All posts tagged: Jennifer Acker

LitFest Friday Reads: February 2019

It’s that time again—The Common and Amherst College will be hosting the fourth annual LitFest at the end of the month. For three days, February 28th to March 2nd, award-winning authors, poets, and critics will descend on Amherst to read, discuss, teach, and celebrate great writing. This year the lineup includes two National Book Award finalists, two Pulitzer Prize winners, and a New York Times bestseller. View the full list of participating writers and a calendar of events here.

The Common staff and interns are busily reading in anticipation of LitFest, so February’s Friday Reads feature is a selection of new work by the writers who will be visiting us in Amherst soon.

Recommendations: Manhattan Beach by Jennifer Egan, Where the Dead Sit Talking by Brandon Hobson, The Sixth Extinction by Elizabeth Kolbert, and A Lucky Man by Jamel Brinkley.

 
book cover Where the Dead Sit Talking

Where the Dead Sit Talking by Brandon Hobson; recommended by Jennifer Acker, Founder and Editor in Chief

Where the Dead Sit Talking carries a profound emotional resonance all the way through, without ever being sentimental or maudlin. You could forgive the narrator, Sequoyah, a 15-year-old Cherokee boy, for being both: his mother is in jail and he is scarred, both physically and figuratively, from her neglect. Unlike a lot of fictional teenagers, Sequoyah is thoughtful, off-beat, and relatable, and he is in mourning over the death of his foster sister, Rosemary, with whom he had grown close while living with the Troutt family. There is such dignity and human consideration in Hobson’s magnetic prose, one is captivated from the beginning by these authentic teenagers and the rural Oklahoma landscape, and we want the best for him long after the book is over.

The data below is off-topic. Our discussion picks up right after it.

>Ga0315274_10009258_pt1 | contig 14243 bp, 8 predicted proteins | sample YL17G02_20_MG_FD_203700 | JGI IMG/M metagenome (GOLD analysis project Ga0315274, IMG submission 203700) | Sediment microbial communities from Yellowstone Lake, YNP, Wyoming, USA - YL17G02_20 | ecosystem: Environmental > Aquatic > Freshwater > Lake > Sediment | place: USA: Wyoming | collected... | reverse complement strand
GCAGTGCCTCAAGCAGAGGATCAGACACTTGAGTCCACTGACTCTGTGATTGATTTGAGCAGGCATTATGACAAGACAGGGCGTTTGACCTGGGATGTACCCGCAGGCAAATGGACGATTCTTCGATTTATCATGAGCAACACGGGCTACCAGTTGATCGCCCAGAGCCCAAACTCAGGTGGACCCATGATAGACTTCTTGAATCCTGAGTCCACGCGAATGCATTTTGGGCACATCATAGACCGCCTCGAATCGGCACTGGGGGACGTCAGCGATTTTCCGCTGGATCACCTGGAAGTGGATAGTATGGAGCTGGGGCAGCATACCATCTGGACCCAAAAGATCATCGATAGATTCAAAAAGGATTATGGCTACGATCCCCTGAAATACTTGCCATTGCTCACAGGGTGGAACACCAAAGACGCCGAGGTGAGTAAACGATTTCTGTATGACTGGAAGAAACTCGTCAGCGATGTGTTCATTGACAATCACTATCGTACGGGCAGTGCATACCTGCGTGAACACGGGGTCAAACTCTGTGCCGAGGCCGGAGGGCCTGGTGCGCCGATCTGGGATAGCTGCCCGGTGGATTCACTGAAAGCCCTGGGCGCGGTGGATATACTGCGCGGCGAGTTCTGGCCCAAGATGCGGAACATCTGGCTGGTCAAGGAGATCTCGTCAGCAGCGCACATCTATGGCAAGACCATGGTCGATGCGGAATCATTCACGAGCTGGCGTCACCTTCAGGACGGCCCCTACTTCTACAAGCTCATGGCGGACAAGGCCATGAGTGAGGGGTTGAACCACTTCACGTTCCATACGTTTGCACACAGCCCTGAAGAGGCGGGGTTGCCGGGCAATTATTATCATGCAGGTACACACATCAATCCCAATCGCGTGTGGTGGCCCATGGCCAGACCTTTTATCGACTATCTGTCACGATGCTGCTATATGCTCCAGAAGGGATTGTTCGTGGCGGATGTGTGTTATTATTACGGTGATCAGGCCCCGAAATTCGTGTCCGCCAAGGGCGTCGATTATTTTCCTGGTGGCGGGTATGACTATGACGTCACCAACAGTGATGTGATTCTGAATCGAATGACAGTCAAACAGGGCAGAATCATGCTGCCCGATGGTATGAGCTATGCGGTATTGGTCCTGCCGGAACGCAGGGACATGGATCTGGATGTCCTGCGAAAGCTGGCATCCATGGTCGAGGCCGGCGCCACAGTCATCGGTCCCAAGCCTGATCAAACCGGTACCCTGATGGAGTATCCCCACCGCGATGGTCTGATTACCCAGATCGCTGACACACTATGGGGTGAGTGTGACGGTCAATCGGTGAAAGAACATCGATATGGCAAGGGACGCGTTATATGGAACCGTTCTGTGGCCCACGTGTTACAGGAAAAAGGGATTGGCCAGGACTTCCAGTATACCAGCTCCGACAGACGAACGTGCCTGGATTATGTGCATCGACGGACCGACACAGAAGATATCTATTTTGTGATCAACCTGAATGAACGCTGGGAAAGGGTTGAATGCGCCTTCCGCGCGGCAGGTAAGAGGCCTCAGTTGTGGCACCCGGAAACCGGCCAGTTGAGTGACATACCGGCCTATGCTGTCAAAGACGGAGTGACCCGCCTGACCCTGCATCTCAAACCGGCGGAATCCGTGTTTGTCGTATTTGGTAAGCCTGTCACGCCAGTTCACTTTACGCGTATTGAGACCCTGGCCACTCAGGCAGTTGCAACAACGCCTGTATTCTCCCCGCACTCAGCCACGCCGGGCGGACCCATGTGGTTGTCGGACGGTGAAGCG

Manhattan Beach cover

Manhattan Beach by Jennifer Egan; recommended by Julia Pike, Thomas E. Wood ’61 Fellow

Manhattan Beach by Jennifer Egan begins with three characters standing at the edge of the water on a gray winter day in Brooklyn in 1934. Anna, the book’s protagonist, is eleven at the time, and has accompanied her father Eddie on a business call to Dexter Styles, a Brooklyn gangster. The opening scene is brief, but neatly sets up the rest of the book—the reader comes to expect the succinct, gorgeous prose Egan is known for, gets a sense for the book’s lasting preoccupation with the sea, and meets the three characters whose intertwining lives will form the net upon which the book rests.

Manhattan Beach takes readers on a journey through New York in the ’30s and ’40s, exploring the ins and outs of crime syndicates and high society, and delving deep into the difficulties faced by women working at the Brooklyn Navy Yard. Perhaps the book’s most impressive feat is the way it immerses the reader in vastly different spaces. We sense the weight of the East River above us, smell the musty inside of a diving suit, hear the pulse of music and chatter in a smoke-filled nightclub, gaze out at the endless ocean horizon. The depth of imagination and research necessary to bring the space of the book so fully to life is mind-boggling, but the book is so immersive that this thought didn’t even strike me until I’d reached the last page.

A Lucky Man cover

A Lucky Man by Jamel Brinkley; recommended by Emily Everett, Managing Editor